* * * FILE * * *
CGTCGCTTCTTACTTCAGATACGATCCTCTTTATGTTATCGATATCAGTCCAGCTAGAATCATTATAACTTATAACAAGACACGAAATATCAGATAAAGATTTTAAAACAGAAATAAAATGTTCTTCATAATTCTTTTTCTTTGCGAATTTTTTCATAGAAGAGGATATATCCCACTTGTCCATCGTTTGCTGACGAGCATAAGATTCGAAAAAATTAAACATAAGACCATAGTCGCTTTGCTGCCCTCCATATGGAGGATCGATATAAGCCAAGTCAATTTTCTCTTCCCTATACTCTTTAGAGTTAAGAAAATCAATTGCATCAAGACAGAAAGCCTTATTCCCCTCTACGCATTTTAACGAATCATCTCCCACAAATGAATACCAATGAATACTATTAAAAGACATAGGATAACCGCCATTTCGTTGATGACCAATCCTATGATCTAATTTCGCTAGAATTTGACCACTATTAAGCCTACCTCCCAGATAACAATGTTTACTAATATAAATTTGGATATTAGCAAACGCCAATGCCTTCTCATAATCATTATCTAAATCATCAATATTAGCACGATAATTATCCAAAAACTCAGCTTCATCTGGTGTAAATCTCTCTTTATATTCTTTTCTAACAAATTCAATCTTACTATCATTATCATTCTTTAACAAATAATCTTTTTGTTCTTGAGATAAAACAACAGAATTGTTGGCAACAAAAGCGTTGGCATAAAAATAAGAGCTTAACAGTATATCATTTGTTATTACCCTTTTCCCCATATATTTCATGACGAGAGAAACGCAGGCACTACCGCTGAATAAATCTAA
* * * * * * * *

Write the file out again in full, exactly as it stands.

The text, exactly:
CGTCGCTTCTTACTTCAGATACGATCCTCTTTATGTTATCGATATCAGTCCAGCTAGAATCATTATAACTTATAACAAGACACGAAATATCAGATAAAGATTTTAAAACAGAAATAAAATGTTCTTCATAATTCTTTTTCTTTGCGAATTTTTTCATAGAAGAGGATATATCCCACTTGTCCATCGTTTGCTGACGAGCATAAGATTCGAAAAAATTAAACATAAGACCATAGTCGCTTTGCTGCCCTCCATATGGAGGATCGATATAAGCCAAGTCAATTTTCTCTTCCCTATACTCTTTAGAGTTAAGAAAATCAATTGCATCAAGACAGAAAGCCTTATTCCCCTCTACGCATTTTAACGAATCATCTCCCACAAATGAATACCAATGAATACTATTAAAAGACATAGGATAACCGCCATTTCGTTGATGACCAATCCTATGATCTAATTTCGCTAGAATTTGACCACTATTAAGCCTACCTCCCAGATAACAATGTTTACTAATATAAATTTGGATATTAGCAAACGCCAATGCCTTCTCATAATCATTATCTAAATCATCAATATTAGCACGATAATTATCCAAAAACTCAGCTTCATCTGGTGTAAATCTCTCTTTATATTCTTTTCTAACAAATTCAATCTTACTATCATTATCATTCTTTAACAAATAATCTTTTTGTTCTTGAGATAAAACAACAGAATTGTTGGCAACAAAAGCGTTGGCATAAAAATAAGAGCTTAACAGTATATCATTTGTTATTACCCTTTTCCCCATATATTTCATGACGAGAGAAACGCAGGCACTACCGCTGAATAAATCTAA